A very valuable assessment, which I will follow up. I feel more confident about increasing my cycling mileage after making the recommended changes.
Sam, Maidenhead

Why Physiotherapy is essential to training injury free – by New DP Ambassador Sam Barley!

The recent ‘Dorney 10k’ marked my first race of the season, and – more importantly for me – marked my return to competition after a broken foot cut my 2019 season short. I wasn’t expecting my very best performance, instead treating the race as a way to supply my coach with data he could use to predict my Functional Threshold (a key indicator of fitness). To win in these circumstances was a nice bonus, and a confidence boost for 2020.

The road to recovery has been a long, slow process. That will sound familiar to anyone who has broken bones before, but to me it came as a bit of a shock. I hope that through sharing my experience, others can avoid the same thing happening to them.

The warning signs came as I was training up for my big ‘A’ race last year – the National middle-distance champs in Chester. I felt some pains in my left foot that I hadn’t felt before, so took some days off running before the big day. Come race morning I still didn’t know if I could run, but decided to ignore that until I’d completed the swim and bike. The race was going brilliantly until I trod on something out of T2 and had to stifle a scream, feeling a sharp pain in the bottom of my left foot. In the heat of the action I’m not sure if your thoughts make much sense but at the time, the decision to push through after all this dedication and hard work felt like the right choice to make. I gritted my teeth and finished the race, letting just one runner past and making it onto the third step of the podium. When the adrenaline wore off, I realised I was limping and headed to the GP to check things over. I immediately got referred for an X-ray which revealed a complete break of the 2nd metatarsal, which strangely didn’t sound nearly as painful as having to tell my fiancée I’d have a broken foot for our wedding four weeks later. It turns out that I didn’t need a cast, but that I shouldn’t consider running again for 8 weeks. 8 weeks in summer when the weather is lovely and the trails are dry feels like an awfully long time, so in those weeks off I plotted a return to running and new goal: racing a marathon in autumn and attempting to go sub 2:45. In hindsight this was a ludicrous idea and far too short a timeframe to be marathon fit within just a few months of a bone break. But at the time I didn’t know better and I certainly hadn’t broken any bones before, so I assumed it was achievable. I set myself a full-on training program, dropping swimming and cycling to devote all my time to running and following a sub 2:30 plan I’d found. The ramp rate was so extreme that I developed terrible shin pain, on more than one occasion literally falling through the front door in tears. So I’d ice my legs and go out the next day, again and again and again. Eventually it dawned on me that something wasn’t right so I went back to the GP to see if I could get another X-ray. Nothing showed up on the X-ray or later MRI, so with doctors scratching their heads I gave up on diagnosing the problem and instead set out to make sure it didn’t happen again. I’d been toying with the idea of getting a coach, having been self-coached to varying degrees of success for over 10 years. Like many athletes I don’t know when to stop, pushing my body without adequate rest and assuming that ‘more is more’ in terms of training. I needed a coach not to motivate me but to rein me in, telling me when to back off. Mikael came on board in September and initially prescribed me no run training whatsoever, eventually starting with 1 minute run / 1 minute walk which became 2 minute run / 1 minute walk and so forth until in December I could run continuously. It sounds pretty tedious and it was, but with a result like last Sunday it’s hard to knock the process.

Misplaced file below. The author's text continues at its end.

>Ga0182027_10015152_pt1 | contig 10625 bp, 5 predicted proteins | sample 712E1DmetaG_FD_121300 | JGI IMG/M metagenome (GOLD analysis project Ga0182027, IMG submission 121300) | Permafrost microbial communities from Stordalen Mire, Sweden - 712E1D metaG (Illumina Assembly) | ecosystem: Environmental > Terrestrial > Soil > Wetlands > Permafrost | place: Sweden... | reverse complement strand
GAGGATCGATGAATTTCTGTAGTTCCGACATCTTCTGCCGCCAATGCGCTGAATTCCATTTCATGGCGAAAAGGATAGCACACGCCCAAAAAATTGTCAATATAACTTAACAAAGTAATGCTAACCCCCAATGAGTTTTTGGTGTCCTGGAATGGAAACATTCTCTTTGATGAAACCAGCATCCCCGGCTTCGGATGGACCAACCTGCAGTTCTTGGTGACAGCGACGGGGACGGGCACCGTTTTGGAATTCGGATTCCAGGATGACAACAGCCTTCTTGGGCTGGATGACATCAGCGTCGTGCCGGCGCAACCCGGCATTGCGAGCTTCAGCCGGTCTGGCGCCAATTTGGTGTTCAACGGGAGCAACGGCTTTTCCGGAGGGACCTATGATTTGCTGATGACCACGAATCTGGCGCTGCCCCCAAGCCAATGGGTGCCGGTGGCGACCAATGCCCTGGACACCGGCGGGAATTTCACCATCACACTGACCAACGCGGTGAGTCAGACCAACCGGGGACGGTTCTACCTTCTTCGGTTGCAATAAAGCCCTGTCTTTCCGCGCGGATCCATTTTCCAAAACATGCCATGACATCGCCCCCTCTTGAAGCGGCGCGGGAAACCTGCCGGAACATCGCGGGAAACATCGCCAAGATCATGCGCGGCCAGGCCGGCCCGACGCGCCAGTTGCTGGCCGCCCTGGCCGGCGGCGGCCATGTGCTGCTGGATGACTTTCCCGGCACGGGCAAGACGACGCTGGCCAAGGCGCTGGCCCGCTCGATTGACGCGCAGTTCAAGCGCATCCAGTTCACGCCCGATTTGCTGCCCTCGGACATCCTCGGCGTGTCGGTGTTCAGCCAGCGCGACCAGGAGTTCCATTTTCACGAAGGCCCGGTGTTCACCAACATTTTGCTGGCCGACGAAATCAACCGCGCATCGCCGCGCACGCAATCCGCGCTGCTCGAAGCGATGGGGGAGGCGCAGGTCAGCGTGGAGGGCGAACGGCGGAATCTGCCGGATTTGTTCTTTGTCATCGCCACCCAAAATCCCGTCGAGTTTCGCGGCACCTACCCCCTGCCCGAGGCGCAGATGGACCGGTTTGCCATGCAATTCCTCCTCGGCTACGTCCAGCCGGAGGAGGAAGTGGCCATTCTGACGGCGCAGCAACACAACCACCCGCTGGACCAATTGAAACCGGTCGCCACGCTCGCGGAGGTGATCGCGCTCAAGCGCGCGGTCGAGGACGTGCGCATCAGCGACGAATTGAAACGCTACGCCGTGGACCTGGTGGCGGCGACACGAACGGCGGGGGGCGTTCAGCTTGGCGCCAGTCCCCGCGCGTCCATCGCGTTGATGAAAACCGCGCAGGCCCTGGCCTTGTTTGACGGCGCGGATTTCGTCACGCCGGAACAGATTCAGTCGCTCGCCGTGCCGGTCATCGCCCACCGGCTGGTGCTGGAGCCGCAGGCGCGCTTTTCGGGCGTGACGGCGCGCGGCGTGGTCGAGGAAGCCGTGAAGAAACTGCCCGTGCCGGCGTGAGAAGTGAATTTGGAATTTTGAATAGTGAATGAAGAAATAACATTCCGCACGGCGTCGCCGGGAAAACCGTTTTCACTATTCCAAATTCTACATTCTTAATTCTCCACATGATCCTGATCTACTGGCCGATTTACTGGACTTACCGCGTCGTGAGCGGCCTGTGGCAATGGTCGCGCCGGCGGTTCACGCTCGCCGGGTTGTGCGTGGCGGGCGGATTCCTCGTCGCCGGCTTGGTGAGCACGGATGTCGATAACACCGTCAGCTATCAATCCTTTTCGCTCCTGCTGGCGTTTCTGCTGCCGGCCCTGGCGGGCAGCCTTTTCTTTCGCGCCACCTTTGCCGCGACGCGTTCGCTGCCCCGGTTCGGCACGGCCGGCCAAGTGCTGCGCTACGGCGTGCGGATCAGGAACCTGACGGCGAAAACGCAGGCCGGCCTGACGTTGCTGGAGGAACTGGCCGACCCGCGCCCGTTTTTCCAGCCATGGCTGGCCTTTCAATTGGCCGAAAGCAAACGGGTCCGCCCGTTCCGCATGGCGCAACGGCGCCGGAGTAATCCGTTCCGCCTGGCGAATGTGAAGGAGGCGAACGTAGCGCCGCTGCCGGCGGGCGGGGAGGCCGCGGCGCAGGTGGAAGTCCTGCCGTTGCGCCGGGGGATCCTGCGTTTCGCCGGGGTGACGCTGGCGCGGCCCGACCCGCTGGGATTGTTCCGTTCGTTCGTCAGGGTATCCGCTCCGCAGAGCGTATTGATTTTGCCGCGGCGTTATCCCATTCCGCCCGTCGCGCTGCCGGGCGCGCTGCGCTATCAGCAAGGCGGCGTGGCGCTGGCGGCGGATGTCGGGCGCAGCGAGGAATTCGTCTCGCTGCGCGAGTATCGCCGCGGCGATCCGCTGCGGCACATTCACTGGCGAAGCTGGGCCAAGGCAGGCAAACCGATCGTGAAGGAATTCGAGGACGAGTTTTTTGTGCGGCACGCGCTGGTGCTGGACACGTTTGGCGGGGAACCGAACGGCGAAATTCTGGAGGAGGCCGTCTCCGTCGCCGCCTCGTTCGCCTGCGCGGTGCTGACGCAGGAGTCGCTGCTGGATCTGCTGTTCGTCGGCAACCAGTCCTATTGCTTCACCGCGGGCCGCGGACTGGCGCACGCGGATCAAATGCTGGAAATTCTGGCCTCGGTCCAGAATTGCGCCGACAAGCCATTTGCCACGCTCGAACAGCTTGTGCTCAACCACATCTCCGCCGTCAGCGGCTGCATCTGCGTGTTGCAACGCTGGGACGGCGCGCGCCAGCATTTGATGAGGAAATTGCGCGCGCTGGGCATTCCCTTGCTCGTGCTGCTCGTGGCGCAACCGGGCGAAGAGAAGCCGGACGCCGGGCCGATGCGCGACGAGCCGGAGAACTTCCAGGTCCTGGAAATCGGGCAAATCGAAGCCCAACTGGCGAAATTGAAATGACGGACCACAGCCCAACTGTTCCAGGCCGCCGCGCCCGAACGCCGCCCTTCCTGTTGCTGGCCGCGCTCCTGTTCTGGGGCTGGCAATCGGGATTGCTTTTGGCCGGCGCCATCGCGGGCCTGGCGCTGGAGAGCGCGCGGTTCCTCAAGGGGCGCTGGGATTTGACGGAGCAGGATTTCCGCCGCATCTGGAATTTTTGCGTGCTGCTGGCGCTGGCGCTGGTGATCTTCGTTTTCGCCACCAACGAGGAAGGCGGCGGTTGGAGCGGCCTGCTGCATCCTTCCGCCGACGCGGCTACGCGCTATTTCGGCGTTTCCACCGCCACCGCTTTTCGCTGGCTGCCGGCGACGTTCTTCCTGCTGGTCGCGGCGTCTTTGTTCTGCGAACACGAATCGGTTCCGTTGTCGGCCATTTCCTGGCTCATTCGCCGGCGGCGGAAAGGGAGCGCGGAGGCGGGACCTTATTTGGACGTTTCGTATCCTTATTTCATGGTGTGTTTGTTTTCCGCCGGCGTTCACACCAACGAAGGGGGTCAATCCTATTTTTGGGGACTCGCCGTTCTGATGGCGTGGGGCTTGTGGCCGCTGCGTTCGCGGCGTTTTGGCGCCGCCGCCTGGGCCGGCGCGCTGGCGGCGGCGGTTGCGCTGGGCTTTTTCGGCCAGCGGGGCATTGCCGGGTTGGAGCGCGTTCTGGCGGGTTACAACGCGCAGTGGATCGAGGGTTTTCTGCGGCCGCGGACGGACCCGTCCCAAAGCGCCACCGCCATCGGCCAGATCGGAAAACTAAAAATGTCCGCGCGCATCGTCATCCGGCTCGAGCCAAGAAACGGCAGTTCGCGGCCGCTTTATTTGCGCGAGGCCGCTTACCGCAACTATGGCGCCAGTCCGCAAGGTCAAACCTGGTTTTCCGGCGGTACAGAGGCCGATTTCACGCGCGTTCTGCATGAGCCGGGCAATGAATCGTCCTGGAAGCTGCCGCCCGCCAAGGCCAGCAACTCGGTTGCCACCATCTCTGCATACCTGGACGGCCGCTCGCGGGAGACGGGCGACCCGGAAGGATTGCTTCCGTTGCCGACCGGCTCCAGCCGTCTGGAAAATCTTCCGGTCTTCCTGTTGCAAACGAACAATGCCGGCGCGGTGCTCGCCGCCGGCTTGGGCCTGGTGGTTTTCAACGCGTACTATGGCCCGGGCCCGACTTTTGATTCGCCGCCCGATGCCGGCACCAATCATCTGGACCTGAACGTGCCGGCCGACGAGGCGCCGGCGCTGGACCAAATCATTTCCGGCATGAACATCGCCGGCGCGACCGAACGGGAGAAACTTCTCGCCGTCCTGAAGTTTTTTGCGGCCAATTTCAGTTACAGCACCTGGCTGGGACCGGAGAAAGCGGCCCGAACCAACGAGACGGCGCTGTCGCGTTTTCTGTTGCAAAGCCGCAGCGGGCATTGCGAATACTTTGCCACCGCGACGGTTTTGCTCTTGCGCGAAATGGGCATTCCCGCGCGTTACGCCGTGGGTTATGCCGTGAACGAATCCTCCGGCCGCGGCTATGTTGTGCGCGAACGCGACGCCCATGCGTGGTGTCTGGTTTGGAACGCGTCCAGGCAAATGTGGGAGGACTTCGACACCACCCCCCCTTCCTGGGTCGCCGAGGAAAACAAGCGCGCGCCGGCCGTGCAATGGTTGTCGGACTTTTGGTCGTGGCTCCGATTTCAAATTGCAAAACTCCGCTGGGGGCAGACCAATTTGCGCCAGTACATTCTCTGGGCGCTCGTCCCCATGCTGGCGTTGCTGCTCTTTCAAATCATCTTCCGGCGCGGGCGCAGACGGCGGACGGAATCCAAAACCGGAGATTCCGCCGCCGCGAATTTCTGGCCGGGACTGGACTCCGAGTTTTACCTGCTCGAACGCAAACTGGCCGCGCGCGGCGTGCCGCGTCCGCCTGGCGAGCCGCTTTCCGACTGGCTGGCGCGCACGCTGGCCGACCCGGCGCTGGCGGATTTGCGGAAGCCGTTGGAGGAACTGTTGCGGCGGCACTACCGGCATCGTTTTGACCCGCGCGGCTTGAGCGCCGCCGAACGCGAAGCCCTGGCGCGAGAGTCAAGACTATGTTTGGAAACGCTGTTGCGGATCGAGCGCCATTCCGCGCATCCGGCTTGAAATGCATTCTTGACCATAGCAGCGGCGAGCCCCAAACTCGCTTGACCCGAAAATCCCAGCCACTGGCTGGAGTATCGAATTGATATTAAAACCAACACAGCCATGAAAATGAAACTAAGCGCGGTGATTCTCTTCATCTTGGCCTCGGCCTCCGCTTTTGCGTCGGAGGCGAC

In getting injured I’ve learnt that in order to get faster you need to look after your body; that super-hard bike session might make you feel like a hero but unless you support it with adequate rest, foam rolling, activation and mobility exercises (to name just a few), you’ll eventually get injured. That’s why I’m so excited to be working with the Drummond Clinic this year to make sure I can train consistently, injury-free, and achieve my goal of turning Pro in 2020. Physiotherapy may not be as sexy as a new set of carbon wheels but I can honestly say it is firmly at the top of my priority list after the benefits I’ve experienced in the last few months.

To summarise some of the lessons I learnt the hard way:

  • If you experience pain in training for more than three days in a row, stop! Go see a doctor or physio.
  • Losing a few days of training to get over a niggling pain is better than the months off training you could lose if that pain develops into something worse.
  • There are no shortcuts to getting fit. If you rush the process, you’re more likely to get injured and have to start from scratch again.
  • Be all-round strong. It’s tempting to put all our effort into just the three sports (if you’re a triathlete), but something like pilates, yoga or gym sessions could be the key to staying strong and making sure you can repeat those cardio sessions day in, day out.
I hope what I’ve had to say will help some of you avoid the same mistake, and stay fit & healthy in 2020! Good luck to all of you in your training.